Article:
Advanced Web-based Training Strategies
By Margaret Driscoll and Saul Carliner
Advanced Web-based Training Strategies is not for the beginner. Actually, it reminds me of a grad-school textbook. It contains three "portfolios"—design and curriculum, high-level design strategies, and detailed design strategies. The authors discuss a whole herd of approaches, including simulations, blended learning, e-mentoring, e-coaching, storytelling, and the live virtual classroom.
Each chapter offers rich content, followed by a real-life example of the design. A Conclusion section summarizes the main points of the chapter, and a Learn More About It section suggests additional reading. The Web site of Interest section (my favorite) does exactly what it sounds like it does, and a Reflection and Application section gives us the opportunity to consider how we would apply the concepts to real situations.
The authors won me over in the first chapter with their problem-solving approach to instructional design. "Rather than advocating one theory or concept over another, such as constructivism or behaviorism, a problem-solving approach says that the appropriate theory or concept is the one that helps the designer best address the problem identified." They go on to say that rather than advocating one medium of instruction over another, the designer should consider numerous factors to determine what method will best deliver the message.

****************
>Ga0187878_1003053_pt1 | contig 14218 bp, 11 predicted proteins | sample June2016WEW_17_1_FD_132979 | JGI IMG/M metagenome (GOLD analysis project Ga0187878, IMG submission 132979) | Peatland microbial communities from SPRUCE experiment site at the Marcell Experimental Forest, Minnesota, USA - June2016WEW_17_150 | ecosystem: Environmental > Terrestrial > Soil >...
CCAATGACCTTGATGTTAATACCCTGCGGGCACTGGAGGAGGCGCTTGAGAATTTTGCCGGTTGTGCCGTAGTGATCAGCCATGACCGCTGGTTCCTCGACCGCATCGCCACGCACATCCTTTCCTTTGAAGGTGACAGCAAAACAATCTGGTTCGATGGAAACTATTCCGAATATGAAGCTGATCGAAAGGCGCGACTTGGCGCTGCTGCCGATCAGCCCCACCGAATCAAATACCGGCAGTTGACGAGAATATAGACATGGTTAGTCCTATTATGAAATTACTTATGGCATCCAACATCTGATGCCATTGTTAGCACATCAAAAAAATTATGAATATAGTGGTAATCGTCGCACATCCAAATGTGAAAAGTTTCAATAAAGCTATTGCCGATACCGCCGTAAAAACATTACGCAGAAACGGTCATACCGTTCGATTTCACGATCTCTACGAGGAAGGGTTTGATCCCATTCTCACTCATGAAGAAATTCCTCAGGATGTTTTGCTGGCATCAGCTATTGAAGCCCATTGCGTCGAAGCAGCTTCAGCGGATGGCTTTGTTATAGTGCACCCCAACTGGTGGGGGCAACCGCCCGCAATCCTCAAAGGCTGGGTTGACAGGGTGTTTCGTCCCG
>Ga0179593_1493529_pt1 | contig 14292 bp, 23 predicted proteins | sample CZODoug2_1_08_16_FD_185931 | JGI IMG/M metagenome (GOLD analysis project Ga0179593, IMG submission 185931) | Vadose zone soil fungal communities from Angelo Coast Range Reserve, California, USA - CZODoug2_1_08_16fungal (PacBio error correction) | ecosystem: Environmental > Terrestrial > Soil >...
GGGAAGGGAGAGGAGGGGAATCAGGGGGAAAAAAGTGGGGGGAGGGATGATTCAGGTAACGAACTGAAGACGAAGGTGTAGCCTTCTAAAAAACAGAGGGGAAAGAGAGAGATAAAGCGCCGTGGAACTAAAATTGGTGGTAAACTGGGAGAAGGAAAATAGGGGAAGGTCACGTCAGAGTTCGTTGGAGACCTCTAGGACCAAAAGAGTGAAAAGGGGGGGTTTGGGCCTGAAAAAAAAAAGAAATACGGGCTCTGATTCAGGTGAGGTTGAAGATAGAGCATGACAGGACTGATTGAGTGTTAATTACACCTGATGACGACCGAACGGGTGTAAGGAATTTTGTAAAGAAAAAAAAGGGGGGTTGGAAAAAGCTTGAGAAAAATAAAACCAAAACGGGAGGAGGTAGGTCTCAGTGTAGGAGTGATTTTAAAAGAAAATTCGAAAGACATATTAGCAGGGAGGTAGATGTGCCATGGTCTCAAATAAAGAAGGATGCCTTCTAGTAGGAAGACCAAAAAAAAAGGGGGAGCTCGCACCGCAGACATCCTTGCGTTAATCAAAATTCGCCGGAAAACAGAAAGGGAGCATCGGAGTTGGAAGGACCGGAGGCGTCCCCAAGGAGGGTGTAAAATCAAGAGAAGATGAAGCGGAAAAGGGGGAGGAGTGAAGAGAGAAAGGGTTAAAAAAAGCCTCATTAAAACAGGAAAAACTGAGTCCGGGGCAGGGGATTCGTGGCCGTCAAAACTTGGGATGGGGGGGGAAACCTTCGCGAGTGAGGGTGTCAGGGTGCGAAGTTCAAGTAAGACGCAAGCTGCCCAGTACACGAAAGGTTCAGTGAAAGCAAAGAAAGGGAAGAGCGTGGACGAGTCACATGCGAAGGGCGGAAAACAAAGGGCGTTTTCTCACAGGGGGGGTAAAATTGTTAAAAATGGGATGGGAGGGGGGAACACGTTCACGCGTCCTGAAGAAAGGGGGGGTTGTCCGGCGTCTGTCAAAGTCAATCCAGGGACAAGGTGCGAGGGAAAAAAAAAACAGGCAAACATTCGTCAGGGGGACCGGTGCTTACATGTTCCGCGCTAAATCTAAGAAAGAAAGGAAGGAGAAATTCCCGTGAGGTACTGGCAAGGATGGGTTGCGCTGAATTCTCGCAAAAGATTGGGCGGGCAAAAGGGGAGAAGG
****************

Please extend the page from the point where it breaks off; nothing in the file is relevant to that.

I learned a new term: mLearning is mobile learning that takes place on devices that are portable, and have their own power supply. I will admit that I was skeptical about this. But at the end of the chapter, there is a fascinating example that presents how Chris von Koschembahr, an executive in IBM's Innovation and Transformation Group, developed mobile learning for a large retailer.
My favorite quote from the book is, "There is no limit to the number of things that are not recommended in the live virtual classroom." Of course it does go on to explain what things might actually be appropriate for the live virtual classroom.
If you are an experienced professional, you will find that this book an excellent resource. —J.L.